Still not convinced? Here’s why having everything on the homepage is actually inconvenient for your visitors:

  • Mobile, mobile, mobile. Even if the extra content doesn’t seem cluttered on a desktop, it probably does on a mobile—where approximately half of all internet browsing occurs. Paragraphs of text look especially long on a small device. 
  • Short attention spans, large bounce rates. The average attention span of the average website visitor is six seconds. If people have to scroll (and scroll and scroll) to find what they are looking for, they won’t. Simple as that.
  • Bounce rate. When people can't find what they want on your website, they leave. The more times people click away from (without visiting another page), the more Google thinks there’s something wrong with the page. This will negatively affect your page’s search engine optimization. 
  • Google uses the “backdoor” anyway. Considering 90% of all Internet activity begins in search, many people looking for resources (such as the lunch menu) won’t even visit your homepage. For example, in a search for “ellington public school’s lunch menu” the results page lists the specific interior pages instead: 
search result for ellington public schools lunch menu

2. Simplify interior pages.

Since Google often dictates which pages people will land on from search, it’s important that your interior pages are just as user-friendly as your homepage. Make sure you’ve taken the proper steps to optimize each page for search. Then, focus on your readers:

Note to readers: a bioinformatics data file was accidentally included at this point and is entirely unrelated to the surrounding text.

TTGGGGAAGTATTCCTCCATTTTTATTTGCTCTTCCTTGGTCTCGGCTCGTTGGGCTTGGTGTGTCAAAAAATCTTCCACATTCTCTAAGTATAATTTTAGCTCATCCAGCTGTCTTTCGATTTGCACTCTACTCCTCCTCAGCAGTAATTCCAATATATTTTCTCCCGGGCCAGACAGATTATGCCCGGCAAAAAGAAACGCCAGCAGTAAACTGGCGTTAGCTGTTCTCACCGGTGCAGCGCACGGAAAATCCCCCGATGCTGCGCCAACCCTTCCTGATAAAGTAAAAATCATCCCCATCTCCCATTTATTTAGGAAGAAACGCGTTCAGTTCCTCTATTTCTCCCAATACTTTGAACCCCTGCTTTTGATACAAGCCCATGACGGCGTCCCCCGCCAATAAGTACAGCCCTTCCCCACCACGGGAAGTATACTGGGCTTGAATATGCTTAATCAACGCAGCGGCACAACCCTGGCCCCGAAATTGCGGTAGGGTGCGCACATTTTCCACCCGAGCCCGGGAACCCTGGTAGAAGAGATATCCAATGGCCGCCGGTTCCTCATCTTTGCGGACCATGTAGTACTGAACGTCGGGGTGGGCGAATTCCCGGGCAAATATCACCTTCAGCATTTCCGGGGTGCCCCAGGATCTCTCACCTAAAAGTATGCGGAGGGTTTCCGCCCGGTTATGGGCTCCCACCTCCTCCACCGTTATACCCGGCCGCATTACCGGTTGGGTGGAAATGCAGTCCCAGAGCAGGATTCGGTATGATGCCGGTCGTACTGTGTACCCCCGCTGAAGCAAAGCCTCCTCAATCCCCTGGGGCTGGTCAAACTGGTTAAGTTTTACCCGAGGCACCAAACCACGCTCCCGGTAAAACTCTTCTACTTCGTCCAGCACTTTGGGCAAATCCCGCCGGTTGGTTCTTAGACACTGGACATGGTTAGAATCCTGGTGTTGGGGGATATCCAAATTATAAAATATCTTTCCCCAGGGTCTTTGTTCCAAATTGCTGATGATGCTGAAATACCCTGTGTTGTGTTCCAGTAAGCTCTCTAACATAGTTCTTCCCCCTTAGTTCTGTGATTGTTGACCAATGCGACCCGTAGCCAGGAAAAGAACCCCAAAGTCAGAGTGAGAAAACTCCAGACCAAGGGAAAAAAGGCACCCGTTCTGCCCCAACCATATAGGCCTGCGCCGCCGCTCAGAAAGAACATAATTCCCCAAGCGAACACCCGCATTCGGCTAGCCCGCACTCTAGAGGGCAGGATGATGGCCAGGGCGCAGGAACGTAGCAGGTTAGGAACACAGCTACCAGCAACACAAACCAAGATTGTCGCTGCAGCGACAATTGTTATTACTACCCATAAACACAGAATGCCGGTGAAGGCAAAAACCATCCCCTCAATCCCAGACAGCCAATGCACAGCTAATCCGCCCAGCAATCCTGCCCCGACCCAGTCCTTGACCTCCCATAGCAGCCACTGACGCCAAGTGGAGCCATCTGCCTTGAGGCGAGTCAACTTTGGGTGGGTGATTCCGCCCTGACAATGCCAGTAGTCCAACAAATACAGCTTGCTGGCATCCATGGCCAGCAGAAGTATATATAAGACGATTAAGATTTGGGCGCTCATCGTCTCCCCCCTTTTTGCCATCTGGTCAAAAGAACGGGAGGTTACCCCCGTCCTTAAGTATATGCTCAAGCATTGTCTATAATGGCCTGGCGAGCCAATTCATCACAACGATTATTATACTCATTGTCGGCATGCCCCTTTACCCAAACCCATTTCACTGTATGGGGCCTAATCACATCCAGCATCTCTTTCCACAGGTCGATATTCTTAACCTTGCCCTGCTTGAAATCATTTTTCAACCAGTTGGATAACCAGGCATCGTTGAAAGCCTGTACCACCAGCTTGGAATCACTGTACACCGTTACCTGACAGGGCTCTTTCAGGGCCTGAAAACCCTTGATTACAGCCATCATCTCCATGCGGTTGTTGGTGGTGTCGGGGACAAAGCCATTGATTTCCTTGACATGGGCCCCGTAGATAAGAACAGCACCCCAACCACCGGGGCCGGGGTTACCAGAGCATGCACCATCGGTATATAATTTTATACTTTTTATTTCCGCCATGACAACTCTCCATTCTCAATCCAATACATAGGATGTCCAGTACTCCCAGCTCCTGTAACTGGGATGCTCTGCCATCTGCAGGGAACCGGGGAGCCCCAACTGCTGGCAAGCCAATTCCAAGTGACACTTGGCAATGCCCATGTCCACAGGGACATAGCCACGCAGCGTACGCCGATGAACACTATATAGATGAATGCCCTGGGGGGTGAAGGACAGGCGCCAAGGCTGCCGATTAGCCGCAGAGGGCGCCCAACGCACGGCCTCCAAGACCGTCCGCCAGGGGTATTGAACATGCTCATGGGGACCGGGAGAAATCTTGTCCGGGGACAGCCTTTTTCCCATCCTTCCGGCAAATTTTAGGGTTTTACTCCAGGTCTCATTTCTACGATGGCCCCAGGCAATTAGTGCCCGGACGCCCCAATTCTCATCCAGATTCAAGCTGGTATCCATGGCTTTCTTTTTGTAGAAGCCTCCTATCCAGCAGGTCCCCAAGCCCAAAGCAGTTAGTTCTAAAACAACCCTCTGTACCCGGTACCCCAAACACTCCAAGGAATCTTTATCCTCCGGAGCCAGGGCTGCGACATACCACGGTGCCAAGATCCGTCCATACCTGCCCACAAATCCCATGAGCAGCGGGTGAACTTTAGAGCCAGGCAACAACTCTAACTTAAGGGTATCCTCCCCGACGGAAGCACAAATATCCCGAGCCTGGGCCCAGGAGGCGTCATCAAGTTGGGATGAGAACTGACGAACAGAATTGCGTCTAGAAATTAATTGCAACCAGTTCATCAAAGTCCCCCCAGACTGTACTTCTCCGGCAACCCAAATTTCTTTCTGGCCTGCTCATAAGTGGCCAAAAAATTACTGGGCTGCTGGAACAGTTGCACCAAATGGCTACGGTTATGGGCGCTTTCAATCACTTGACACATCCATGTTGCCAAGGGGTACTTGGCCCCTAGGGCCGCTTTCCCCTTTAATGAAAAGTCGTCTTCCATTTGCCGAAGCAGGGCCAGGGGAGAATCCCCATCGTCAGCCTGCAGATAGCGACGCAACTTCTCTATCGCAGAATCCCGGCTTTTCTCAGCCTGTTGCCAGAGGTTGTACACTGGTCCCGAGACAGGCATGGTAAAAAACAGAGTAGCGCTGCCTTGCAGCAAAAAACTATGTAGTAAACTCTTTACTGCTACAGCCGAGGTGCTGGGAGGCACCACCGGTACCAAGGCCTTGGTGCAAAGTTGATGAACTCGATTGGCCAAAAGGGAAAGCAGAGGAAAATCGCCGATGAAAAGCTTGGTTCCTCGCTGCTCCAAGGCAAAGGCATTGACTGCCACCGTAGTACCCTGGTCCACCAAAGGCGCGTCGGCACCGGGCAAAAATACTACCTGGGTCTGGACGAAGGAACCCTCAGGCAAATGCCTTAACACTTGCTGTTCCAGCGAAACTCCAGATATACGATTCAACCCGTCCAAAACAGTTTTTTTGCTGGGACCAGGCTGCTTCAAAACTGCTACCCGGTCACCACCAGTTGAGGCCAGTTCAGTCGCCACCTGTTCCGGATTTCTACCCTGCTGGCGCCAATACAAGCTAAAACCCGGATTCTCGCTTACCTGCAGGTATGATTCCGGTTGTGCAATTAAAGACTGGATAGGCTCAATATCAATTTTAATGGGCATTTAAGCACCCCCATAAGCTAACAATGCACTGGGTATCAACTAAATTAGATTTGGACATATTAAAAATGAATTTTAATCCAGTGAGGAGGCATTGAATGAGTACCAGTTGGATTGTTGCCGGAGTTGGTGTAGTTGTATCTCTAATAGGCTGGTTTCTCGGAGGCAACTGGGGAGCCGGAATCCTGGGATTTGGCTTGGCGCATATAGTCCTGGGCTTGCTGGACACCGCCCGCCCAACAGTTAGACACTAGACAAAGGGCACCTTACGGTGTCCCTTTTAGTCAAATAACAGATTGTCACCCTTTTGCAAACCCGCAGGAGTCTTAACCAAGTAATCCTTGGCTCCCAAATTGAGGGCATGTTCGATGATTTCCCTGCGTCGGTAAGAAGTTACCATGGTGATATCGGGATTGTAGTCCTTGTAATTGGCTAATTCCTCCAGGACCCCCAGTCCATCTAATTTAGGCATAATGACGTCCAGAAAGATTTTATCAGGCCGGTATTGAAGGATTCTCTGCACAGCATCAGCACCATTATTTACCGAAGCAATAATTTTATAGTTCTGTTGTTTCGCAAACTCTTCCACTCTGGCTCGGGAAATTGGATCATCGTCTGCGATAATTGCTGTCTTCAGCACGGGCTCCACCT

• Break up content into sections. School websites that use accordions or tabs eliminate excessive scrolling on a mobile device, making the content more digestible for on-the-go readers. Site visitors can easily skip over content they don’t need to read and navigate to sections pertaining to their interests.
tabs used in wayzata north woods elementary school page
  • Use plain language. Save the college-level vocabulary for academic papers. Before going live with its website, Wayzata Public Schools compiled all of its website content into a Word document to check the readability score. Try it for your website, or read up on the federal guidelines.
  • Clarify internal abbreviations and nomenclature. FYE, FERPA, ETS, ELL... You may use the lingo everyday, but people outside of the education field don’t. Include the full words and phrases, or explain it in simpler terms.